Most Rohingya who want to leave the camps or the villages in northern Rakhine pay brokers $200 just to board a boat. Once in Thailand, the refugees must pay smugglers an additional $2,000 for the second leg to Malaysia.
Some, like Nor Rankis, 25, who said she wanted to join her estranged husband and brother in Malaysia, do not pay anything, an almost certain sign she will be sold into servitude by traffickers in Thailand.
“I don’t want to live here; I cannot survive,” she said one evening as she waited for a smuggler to take her away. She had packed a few things in a pink plastic basket: a bottle of perfume, a new sarong and a box of vitamins — though nothing to protect her against the equatorial sun that would beat down on her across the Bay of Bengal.
For better-off Rohingya in Sittwe, brokers can arrange documents for a ticket on the daily 90-minute flight to Yangon for $4,000. Regular passengers pay $88.
A 20-year-old Rohingya student, whose family pooled savings for the $4,000, said his broker gave more than 75 percent of the cost to immigration officials. Like all Rohingya students, he was expelled in 2012.
The student, who refused to give his name for fear of retribution, said the broker escorted him with officials of the Department of Immigration and Population in a government car from the camp to the Sittwe airport.
“I was shaking with nerves,” he said. “But the broker gave me heart, and I was waved through the departure gate.”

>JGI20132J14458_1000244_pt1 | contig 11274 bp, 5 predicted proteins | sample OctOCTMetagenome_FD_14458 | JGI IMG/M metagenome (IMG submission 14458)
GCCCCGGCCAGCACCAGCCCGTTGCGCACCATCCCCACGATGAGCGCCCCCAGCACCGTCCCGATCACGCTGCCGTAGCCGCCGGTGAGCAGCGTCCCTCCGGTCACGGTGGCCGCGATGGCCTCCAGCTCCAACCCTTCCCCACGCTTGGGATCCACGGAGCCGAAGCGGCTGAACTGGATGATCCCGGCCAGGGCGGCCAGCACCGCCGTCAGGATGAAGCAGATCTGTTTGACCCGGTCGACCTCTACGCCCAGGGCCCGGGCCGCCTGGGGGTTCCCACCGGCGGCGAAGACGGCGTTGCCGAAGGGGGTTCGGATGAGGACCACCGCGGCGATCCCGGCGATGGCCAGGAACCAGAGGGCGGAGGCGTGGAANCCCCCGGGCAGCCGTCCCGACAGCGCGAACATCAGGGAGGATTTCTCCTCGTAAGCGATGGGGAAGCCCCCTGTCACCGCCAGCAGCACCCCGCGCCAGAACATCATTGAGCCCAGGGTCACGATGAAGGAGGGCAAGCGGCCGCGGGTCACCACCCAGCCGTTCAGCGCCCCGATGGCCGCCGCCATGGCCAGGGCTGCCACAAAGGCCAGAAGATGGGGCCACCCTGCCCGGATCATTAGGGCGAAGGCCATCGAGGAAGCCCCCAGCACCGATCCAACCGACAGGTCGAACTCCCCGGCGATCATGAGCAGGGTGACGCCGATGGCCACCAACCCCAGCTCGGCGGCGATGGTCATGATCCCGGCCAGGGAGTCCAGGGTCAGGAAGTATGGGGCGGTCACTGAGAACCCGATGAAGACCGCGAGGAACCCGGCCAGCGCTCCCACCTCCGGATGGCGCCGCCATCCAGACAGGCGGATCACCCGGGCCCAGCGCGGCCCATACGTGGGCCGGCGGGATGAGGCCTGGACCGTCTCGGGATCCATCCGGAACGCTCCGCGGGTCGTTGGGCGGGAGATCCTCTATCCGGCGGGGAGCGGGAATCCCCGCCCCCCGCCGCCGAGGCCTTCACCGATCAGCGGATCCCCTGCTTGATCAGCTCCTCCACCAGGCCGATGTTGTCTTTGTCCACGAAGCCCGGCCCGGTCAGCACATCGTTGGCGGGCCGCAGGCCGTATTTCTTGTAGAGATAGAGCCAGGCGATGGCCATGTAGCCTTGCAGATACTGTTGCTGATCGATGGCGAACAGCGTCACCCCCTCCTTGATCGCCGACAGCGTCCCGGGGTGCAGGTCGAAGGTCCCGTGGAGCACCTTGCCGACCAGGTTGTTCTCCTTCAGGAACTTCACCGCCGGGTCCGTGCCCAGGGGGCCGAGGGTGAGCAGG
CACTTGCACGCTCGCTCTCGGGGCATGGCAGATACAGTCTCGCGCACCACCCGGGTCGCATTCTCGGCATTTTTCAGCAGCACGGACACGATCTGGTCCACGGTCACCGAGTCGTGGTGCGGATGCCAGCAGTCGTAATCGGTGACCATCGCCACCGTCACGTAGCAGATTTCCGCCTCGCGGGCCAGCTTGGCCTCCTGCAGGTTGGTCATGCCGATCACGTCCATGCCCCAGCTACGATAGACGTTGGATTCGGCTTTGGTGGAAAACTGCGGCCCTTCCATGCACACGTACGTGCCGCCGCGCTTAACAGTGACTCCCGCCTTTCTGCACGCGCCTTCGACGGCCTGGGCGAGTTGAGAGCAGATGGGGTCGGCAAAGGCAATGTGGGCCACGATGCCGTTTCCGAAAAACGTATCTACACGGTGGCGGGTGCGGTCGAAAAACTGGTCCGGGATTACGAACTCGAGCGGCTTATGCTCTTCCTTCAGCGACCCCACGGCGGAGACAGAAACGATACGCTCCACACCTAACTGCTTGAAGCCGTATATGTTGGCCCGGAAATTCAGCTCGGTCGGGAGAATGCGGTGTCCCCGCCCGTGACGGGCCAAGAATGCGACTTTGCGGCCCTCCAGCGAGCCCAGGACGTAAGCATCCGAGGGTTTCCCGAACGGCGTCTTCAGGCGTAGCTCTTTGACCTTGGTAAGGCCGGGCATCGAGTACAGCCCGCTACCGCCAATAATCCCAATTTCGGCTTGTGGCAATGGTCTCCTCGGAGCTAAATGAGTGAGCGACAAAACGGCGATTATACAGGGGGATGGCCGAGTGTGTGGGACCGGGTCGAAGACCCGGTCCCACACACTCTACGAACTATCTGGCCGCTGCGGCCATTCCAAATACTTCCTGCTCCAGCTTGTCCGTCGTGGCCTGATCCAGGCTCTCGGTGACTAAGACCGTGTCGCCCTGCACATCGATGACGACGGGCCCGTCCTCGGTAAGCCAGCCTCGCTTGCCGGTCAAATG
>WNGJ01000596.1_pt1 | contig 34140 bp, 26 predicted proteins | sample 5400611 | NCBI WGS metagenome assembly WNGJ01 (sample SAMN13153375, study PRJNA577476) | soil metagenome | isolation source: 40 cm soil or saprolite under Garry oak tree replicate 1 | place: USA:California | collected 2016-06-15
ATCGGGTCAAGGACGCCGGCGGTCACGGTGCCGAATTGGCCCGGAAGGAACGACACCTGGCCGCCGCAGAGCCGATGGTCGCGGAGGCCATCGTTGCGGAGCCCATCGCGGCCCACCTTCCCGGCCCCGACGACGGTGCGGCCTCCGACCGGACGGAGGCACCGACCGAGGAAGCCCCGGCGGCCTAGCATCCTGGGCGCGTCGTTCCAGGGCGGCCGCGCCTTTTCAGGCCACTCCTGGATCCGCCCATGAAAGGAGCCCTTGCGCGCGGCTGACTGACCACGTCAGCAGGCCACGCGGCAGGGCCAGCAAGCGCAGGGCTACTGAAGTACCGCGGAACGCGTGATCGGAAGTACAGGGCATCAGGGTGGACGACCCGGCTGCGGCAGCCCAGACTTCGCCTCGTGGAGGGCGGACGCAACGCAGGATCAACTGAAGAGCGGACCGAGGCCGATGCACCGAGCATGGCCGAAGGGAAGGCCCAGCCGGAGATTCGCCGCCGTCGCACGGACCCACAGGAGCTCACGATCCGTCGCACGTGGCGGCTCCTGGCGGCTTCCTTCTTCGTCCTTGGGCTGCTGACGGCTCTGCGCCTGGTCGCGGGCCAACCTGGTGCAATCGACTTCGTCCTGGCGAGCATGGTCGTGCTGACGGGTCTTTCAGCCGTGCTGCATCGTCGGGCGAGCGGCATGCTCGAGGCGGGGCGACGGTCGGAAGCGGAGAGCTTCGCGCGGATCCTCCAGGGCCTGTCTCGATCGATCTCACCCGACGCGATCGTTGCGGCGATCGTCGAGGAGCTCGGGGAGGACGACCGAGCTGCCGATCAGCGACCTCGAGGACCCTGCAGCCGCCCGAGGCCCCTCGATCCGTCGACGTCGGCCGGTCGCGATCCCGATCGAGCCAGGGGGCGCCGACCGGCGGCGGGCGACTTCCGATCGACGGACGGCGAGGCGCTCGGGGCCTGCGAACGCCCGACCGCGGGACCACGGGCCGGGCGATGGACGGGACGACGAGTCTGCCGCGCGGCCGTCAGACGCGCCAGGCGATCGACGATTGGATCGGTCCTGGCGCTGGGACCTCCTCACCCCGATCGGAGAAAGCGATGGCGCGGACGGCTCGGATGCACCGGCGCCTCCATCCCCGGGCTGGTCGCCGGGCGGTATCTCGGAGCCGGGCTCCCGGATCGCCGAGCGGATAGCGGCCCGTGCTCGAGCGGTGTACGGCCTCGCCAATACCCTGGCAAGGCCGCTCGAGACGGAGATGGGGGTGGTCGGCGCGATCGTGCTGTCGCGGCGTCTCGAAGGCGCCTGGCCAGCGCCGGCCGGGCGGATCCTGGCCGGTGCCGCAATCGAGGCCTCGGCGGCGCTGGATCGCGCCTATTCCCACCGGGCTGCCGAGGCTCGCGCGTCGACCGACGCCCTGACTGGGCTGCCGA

In Yangon, the nation’s commercial capital, Rohingya say they have an easier existence. Long-established Rohingya families run businesses there, and documents are not scrutinized as carefully as in Rakhine, where segregation has become entrenched.
A spokesman for Rakhine State insisted the Rohingya did not belong in Myanmar and defended the Rakhine Action Plan as necessary because the higher Muslim birthrate threatened the Buddhist majority.
“There are no Rohingya under the law,” said the spokesman, U Win Myaing, assistant director of the Ministry of Information. “They are illegal immigrants. If they need labor in the United Arab Emirates, why don’t they ask people to go there?”
Some government officials have described the Rakhine Action Plan as a draft proposal, rather than official policy. But the government has already begun to carry out the plan in at least one camp, Myebon, 60 miles south of Sittwe.
In a gesture in advance of Mr. Obama’s visit, the government released 15 political prisoners in early October, including three Rohingya. Among them was U Kyaw Hla Aung, 75, a prominent lawyer, who was jailed after the violence in Sittwe in 2012.
One of the few Rohingya trained as a lawyer — Rohingya have since been barred from studying law or medicine — Mr. Kyaw Hla Aung said it was illogical for the government to insist that Rohingya were not citizens.
“My father was head clerk of the courts in Sittwe for 40 years,” he said in his bamboo house in one of the camps. “I was a stenographer for 24 years in the courts, and then a lawyer. How can they say we are not full citizens?”
After a few nights of waiting for a smuggler, Nor Rankis waded into the inky Bay of Bengal to a small wooden boat, jammed with a score of others, headed, she hoped, for Malaysia.
“I’m depending on God,” she said. “That’s why I dare to go.”
Jane Perlez is the chief diplomatic correspondent in the Beijing bureau of The New York Times.
This article first appeared in the New York Times
Photo by Tomas Munita for the New York Times.